Alian Garay, MD, Danny V Martinec, BS, Valerie J Halpin, MD. Legacy Good Samaritan Hospital, Portland, OR
Our innovative method for inserting the circular stapler to create the gastrojejunal (GJ) anastamosis in laparoscopic roux-en-Y gastric bypass saves time and prevents wound infections. This technique requires the use of a specially designed tapered prosthetic at the tip of the circular stapler and a wound protector. The prosthetic is placed on the stapling end of the circular stapler over the extruding pin and held in place with a clamp and a #1 nylon suture placed through a hole near its tip. The 15 mm port is removed. The fascial defect is stretched with a pean. The wound protector is placed on to the abdominal wall at this site and the lubricated stapler apparatus is inserted through the wound protector. The extruding pin is withdrawn allowing the prosthetic to fall into the abdominal cavity with control of it held by the clamp and #1 nylon which are still extracorporeal. The stapler is intubated into the small bowel, the anastamosis is created in the usual fashion, and the stapler is removed through the wound protector. The clamp holding the #1 nylon and the prosthetic is then pulled to remove the prosthetic from the abdominal cavity through the wound protector. The enterotomy is closed by stapling off the stump of jejunum near the GJ anastamosis. A pean is inserted under direct vision through the wound protector and the bowel remnant is grasped and removed from the abdominal cavity. Insufflation is maintained during this process by twisting the wound protector, which closes the aperture of the abdominal wall defect. A finger is inserted and the wound protector is inverted and removed. The surgeon’s gloves are changed and the 15 mm port is replaced. At the end of the case, a single transabdominal fascial stitch closes the defect.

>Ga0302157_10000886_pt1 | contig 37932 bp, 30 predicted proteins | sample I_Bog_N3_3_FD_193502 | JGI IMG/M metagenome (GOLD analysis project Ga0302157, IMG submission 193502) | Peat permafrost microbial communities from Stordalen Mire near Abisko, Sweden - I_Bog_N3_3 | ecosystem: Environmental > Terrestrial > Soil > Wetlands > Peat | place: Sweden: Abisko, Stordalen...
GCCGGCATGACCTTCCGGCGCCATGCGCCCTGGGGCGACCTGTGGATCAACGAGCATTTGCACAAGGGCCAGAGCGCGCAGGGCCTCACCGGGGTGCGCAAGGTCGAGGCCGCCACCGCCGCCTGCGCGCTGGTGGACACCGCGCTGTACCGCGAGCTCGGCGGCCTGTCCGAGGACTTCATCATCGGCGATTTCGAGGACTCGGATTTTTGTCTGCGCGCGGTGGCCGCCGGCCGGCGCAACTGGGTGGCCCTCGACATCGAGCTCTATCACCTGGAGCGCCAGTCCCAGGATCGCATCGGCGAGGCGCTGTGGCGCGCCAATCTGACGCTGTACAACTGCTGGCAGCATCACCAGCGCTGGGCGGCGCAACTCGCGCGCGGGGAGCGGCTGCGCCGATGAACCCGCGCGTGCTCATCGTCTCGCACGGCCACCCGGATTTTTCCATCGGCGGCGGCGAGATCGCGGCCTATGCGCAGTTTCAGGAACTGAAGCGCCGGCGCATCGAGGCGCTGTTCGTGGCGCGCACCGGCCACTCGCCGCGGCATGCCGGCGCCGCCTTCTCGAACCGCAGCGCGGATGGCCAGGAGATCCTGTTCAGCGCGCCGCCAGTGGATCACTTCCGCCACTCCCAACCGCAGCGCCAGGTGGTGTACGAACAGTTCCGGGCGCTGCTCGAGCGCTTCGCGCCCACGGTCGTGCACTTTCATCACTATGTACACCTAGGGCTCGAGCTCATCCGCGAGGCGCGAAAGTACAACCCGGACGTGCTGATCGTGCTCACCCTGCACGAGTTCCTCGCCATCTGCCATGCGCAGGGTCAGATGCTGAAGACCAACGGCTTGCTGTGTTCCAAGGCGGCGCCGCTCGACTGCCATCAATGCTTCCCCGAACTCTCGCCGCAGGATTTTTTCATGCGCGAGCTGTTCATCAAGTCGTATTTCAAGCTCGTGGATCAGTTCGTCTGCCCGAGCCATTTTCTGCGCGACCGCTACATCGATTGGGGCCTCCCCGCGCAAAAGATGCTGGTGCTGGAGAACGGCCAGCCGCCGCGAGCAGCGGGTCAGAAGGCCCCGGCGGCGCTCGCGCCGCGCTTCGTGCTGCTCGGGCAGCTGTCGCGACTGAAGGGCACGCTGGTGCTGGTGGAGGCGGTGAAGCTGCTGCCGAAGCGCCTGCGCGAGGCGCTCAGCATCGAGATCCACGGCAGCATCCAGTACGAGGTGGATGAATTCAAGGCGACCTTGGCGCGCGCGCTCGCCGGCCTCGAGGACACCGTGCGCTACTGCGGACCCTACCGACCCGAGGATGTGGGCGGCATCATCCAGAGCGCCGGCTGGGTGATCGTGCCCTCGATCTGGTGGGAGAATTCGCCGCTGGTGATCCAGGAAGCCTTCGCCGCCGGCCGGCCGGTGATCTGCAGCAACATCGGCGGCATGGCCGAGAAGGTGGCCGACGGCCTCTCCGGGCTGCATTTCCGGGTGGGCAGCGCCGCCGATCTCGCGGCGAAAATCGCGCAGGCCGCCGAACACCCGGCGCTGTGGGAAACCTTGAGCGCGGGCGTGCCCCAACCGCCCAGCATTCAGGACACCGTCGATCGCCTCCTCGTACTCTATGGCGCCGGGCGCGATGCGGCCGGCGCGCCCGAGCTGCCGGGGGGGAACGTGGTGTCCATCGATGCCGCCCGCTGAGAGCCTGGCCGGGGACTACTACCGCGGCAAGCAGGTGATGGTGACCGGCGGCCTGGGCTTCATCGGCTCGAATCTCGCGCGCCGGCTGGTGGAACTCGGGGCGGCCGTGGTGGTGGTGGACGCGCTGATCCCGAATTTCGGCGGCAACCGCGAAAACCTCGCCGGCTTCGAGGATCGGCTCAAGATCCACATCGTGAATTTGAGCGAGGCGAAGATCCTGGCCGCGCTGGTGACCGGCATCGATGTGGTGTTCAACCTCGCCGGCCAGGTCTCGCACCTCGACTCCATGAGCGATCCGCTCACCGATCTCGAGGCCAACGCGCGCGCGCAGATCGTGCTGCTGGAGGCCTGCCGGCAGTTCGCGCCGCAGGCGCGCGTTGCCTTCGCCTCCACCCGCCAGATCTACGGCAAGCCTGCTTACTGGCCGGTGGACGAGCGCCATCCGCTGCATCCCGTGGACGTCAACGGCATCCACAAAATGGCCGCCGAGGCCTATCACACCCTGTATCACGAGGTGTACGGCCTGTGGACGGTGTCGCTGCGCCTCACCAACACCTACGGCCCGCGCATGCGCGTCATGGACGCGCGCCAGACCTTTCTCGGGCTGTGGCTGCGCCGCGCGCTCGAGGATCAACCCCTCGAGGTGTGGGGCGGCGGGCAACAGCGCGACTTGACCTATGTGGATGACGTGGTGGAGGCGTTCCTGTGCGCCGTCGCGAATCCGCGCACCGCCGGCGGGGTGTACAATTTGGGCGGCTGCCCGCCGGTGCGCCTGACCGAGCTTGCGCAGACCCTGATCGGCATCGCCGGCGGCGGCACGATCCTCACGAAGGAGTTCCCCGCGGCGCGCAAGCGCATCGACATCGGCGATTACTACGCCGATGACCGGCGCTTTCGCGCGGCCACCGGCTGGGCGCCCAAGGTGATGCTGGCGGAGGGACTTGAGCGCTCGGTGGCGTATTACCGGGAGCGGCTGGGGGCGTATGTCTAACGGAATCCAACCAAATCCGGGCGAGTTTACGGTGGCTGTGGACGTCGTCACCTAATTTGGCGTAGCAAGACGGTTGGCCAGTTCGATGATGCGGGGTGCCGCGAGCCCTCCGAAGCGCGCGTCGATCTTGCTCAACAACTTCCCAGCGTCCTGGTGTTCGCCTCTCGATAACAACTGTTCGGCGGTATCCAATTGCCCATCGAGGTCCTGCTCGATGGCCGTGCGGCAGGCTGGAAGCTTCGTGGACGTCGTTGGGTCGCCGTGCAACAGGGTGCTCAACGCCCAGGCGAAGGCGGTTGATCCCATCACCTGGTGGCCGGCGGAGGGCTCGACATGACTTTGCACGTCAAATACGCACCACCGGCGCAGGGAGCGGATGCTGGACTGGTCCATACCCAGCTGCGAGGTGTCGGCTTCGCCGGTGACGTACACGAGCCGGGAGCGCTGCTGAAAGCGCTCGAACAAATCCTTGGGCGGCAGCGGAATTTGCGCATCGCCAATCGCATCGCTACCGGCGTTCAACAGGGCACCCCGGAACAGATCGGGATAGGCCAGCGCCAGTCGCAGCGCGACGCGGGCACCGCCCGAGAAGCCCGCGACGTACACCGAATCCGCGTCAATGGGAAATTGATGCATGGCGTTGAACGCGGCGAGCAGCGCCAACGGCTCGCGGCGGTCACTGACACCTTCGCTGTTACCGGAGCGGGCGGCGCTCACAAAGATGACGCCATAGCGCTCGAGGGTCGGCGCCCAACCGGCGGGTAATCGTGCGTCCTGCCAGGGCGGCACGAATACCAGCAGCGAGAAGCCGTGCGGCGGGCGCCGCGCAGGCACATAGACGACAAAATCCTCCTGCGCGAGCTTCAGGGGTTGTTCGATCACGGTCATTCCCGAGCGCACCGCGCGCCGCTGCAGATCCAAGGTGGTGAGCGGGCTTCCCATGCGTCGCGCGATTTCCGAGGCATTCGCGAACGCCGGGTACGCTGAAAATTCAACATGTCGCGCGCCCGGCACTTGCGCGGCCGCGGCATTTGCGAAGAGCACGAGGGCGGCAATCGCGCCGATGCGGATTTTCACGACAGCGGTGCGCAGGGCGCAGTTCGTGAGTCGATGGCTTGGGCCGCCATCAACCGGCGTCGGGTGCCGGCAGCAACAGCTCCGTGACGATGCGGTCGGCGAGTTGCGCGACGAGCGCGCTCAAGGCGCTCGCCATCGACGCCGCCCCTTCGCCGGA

Program Number: V021